Last month, creative web video channel NOWNESS released an incredible short film titled “The Foley Artist” which not only has become somewhat of a viral success, but won both Best Original Score and Best Production Design at the 2015 Berlin Fashion Film Festival.
Simply stated, the short is about a Foley Artist providing sounds for a fashion film. But it’s much more than that. Expertly crafted, The Foley Artist takes a deep, emotional and also downright hilarious look at the lengths people go to reach perfection for their craft.
Outside of being objectively entertaining for all, I personally found this an incredibly thoughtful film, being a Foley artist myself. Often I get asked, “What’s the weirdest combination of things you’ve Foley’ed with, and for what sound?”. So I was delighted to see this short highlighting THAT specific aspect of Foley. For me, it’s the most magical part.
Allow me to give some context…
Foley Art is an interesting profession because it didn’t necessarily start from a purely creative place. As Filmmaking evolved technologically, Music was added, then Dialogue, then natural FX in the form of Foley performances and later also with sound libraries.
In a lot of ways it’s akin to ADR (Automated Dialogue Replacement) in that when Dialogue or Sound FX aren’t recorded cleanly on set, they have to be replaced in a silent sound facility. As Dialogue is the primary focus of the production crew, to make sure the actors’ lines are clear, the natural FX created by them like footsteps and physical props aren’t always picked up in as much detail. So actors are brought in to re-record their lines from set, and a Foley Artist performs their physical actions for the same purpose…in addition to adding detail, expression and viscera throughout the rest of the film.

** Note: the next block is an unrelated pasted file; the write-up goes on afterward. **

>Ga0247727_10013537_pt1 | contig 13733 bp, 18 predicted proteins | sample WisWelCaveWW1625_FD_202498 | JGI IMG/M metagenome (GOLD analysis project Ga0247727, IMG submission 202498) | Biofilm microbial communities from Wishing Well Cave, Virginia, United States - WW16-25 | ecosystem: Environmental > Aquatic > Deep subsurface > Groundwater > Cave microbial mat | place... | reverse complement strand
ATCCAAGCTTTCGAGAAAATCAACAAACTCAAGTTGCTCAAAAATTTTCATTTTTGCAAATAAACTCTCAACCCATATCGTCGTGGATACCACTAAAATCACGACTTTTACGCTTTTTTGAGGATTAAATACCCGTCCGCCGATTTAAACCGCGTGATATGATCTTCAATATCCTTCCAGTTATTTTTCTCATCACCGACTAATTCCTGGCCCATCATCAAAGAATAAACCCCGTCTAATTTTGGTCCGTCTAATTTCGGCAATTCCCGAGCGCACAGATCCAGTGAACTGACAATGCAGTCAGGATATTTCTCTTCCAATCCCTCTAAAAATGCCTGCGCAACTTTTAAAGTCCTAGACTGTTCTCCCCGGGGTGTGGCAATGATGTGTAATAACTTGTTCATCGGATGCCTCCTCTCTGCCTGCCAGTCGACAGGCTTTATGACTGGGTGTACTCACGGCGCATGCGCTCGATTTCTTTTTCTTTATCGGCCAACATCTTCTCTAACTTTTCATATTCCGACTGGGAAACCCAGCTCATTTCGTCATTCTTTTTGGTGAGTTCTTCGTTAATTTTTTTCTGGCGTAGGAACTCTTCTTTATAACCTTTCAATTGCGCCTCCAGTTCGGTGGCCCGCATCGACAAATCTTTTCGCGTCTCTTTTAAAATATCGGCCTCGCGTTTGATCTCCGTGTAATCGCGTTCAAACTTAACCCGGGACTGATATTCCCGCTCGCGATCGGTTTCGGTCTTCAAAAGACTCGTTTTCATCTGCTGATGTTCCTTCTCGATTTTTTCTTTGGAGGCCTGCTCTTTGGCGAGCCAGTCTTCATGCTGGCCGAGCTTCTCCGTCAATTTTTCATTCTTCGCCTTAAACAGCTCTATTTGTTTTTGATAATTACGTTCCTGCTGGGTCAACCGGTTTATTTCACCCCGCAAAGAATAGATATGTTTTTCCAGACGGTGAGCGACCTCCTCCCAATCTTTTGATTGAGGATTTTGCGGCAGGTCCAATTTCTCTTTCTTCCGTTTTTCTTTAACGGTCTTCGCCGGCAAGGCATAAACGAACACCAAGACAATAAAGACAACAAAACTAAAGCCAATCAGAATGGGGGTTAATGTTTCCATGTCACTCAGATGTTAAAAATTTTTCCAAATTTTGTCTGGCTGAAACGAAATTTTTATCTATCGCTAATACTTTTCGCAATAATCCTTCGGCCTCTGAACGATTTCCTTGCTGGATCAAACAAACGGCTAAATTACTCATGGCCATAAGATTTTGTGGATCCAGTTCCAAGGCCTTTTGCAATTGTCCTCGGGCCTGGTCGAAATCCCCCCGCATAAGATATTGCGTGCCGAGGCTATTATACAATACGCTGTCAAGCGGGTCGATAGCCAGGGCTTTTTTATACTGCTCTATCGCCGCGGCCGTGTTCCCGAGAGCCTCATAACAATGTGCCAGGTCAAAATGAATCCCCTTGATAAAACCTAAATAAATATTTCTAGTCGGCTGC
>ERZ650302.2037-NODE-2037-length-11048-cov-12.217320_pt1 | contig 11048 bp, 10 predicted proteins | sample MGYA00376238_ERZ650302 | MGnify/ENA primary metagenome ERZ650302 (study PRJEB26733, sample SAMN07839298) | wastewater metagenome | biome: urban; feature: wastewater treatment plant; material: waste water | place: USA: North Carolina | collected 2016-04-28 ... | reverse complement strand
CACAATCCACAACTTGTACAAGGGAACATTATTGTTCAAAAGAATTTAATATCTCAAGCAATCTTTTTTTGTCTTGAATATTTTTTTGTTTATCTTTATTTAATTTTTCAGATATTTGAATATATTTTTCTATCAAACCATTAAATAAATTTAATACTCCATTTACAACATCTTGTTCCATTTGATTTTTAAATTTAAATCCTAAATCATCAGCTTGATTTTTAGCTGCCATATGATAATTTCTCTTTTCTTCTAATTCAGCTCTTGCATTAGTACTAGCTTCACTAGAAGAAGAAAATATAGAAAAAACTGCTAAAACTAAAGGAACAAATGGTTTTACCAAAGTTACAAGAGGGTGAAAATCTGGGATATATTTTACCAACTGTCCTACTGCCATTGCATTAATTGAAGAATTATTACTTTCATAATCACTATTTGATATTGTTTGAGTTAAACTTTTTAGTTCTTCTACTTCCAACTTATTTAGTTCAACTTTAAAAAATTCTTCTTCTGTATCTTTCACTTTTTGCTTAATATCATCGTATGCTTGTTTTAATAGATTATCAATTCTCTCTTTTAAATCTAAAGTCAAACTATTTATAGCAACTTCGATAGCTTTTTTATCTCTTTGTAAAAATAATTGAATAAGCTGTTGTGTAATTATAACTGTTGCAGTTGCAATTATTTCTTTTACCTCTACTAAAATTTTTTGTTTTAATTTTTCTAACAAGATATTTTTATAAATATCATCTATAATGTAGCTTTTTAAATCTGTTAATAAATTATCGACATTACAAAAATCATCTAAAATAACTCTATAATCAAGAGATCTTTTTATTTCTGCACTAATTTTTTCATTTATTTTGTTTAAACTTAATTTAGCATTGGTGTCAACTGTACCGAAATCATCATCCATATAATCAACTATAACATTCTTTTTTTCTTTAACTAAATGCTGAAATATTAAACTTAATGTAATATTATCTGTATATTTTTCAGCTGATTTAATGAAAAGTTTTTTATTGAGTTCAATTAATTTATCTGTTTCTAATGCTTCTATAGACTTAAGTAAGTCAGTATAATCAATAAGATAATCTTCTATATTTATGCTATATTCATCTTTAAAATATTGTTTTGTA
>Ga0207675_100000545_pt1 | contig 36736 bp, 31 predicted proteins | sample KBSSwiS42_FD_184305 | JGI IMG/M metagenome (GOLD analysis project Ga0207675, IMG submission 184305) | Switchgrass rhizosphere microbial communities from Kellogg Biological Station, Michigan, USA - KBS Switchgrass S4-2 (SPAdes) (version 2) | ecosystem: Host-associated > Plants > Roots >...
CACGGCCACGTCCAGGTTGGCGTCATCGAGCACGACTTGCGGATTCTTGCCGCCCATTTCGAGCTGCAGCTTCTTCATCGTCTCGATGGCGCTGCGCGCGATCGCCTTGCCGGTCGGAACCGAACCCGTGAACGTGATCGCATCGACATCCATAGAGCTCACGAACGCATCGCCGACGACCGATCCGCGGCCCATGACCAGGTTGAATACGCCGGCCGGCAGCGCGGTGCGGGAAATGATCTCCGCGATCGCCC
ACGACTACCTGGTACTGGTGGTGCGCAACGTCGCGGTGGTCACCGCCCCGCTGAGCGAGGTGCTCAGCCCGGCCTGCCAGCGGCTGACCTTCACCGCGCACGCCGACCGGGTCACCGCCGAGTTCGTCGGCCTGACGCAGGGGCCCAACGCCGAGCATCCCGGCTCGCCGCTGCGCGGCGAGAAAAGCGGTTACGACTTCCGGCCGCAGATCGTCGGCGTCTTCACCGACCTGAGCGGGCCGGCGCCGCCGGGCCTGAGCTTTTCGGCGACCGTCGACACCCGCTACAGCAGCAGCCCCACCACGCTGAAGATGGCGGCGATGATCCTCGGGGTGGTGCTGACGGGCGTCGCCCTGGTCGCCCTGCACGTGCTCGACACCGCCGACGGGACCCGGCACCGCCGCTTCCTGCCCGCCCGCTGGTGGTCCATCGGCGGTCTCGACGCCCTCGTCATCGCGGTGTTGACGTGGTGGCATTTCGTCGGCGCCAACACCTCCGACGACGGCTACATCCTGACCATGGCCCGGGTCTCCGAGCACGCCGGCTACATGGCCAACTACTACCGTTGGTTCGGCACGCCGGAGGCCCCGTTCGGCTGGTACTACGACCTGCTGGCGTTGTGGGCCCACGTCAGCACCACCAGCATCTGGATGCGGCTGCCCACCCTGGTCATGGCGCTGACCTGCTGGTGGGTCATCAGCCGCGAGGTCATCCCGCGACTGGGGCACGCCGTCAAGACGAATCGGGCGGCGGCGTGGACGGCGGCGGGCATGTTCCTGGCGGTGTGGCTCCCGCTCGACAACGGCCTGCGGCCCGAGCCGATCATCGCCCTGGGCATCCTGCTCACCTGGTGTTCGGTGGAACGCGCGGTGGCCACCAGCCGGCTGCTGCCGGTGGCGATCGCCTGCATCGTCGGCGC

As Foley has evolved over the years into a recognized art form, it’s now become more than just a technical service, and “The Foley Artist” explains why through clever storytelling and visual metaphors. Everything from simply putting on a pair of heels for footsteps, to painting literal building nails with nail polish, to going to the absurd trouble of getting a cat and shaving it, just to get a sound similar to an electric toothbrush. It’s as brilliant as it is ridiculous, because that’s a massive creative part of the art.
Like a lot of sound work, Foley is better to be felt rather than heard. It provides the human element of performance and emotion that audiences may not actively be aware of, but certainly feel. The act of combining objects to make new sounds and working them seamless into a film alters your perception of the world around you. Mundane sounds become magical, and sounds we assume are one thing, may be something completely different.
So next time you get ready for work or walk around outside, listen to the sounds that you, the objects, and world around you make. What you begin to notice might surprise you.